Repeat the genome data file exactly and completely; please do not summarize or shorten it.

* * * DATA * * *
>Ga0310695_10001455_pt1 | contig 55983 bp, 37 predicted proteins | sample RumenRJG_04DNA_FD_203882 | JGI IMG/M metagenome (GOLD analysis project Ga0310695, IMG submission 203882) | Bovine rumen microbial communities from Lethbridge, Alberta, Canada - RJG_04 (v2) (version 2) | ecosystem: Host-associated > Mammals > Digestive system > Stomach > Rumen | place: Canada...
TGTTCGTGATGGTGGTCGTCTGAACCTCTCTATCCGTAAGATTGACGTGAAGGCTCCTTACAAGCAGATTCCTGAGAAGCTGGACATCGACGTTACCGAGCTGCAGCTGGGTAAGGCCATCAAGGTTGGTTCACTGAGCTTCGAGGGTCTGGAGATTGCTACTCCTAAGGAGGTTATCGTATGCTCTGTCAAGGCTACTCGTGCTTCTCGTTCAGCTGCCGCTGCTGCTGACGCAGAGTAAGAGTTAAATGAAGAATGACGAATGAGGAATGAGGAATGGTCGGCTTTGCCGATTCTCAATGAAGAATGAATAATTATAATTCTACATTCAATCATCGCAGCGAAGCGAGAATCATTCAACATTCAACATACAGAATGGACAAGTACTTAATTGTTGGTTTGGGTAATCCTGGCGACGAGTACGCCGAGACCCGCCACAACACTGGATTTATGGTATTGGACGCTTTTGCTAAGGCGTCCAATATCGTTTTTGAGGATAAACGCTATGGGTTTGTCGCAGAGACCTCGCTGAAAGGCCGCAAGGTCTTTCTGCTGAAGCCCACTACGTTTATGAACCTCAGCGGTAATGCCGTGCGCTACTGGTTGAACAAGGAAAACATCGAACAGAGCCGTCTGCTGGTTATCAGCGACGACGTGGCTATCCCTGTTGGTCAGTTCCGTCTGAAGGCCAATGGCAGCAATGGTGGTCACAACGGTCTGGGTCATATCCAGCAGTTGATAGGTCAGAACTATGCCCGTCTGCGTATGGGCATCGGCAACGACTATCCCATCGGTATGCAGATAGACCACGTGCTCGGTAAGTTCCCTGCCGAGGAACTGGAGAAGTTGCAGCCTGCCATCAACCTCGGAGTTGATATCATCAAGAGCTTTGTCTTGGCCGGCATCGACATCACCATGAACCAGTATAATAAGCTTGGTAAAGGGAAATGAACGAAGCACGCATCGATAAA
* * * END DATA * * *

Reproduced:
>Ga0310695_10001455_pt1 | contig 55983 bp, 37 predicted proteins | sample RumenRJG_04DNA_FD_203882 | JGI IMG/M metagenome (GOLD analysis project Ga0310695, IMG submission 203882) | Bovine rumen microbial communities from Lethbridge, Alberta, Canada - RJG_04 (v2) (version 2) | ecosystem: Host-associated > Mammals > Digestive system > Stomach > Rumen | place: Canada...
TGTTCGTGATGGTGGTCGTCTGAACCTCTCTATCCGTAAGATTGACGTGAAGGCTCCTTACAAGCAGATTCCTGAGAAGCTGGACATCGACGTTACCGAGCTGCAGCTGGGTAAGGCCATCAAGGTTGGTTCACTGAGCTTCGAGGGTCTGGAGATTGCTACTCCTAAGGAGGTTATCGTATGCTCTGTCAAGGCTACTCGTGCTTCTCGTTCAGCTGCCGCTGCTGCTGACGCAGAGTAAGAGTTAAATGAAGAATGACGAATGAGGAATGAGGAATGGTCGGCTTTGCCGATTCTCAATGAAGAATGAATAATTATAATTCTACATTCAATCATCGCAGCGAAGCGAGAATCATTCAACATTCAACATACAGAATGGACAAGTACTTAATTGTTGGTTTGGGTAATCCTGGCGACGAGTACGCCGAGACCCGCCACAACACTGGATTTATGGTATTGGACGCTTTTGCTAAGGCGTCCAATATCGTTTTTGAGGATAAACGCTATGGGTTTGTCGCAGAGACCTCGCTGAAAGGCCGCAAGGTCTTTCTGCTGAAGCCCACTACGTTTATGAACCTCAGCGGTAATGCCGTGCGCTACTGGTTGAACAAGGAAAACATCGAACAGAGCCGTCTGCTGGTTATCAGCGACGACGTGGCTATCCCTGTTGGTCAGTTCCGTCTGAAGGCCAATGGCAGCAATGGTGGTCACAACGGTCTGGGTCATATCCAGCAGTTGATAGGTCAGAACTATGCCCGTCTGCGTATGGGCATCGGCAACGACTATCCCATCGGTATGCAGATAGACCACGTGCTCGGTAAGTTCCCTGCCGAGGAACTGGAGAAGTTGCAGCCTGCCATCAACCTCGGAGTTGATATCATCAAGAGCTTTGTCTTGGCCGGCATCGACATCACCATGAACCAGTATAATAAGCTTGGTAAAGGGAAATGAACGAAGCACGCATCGATAAA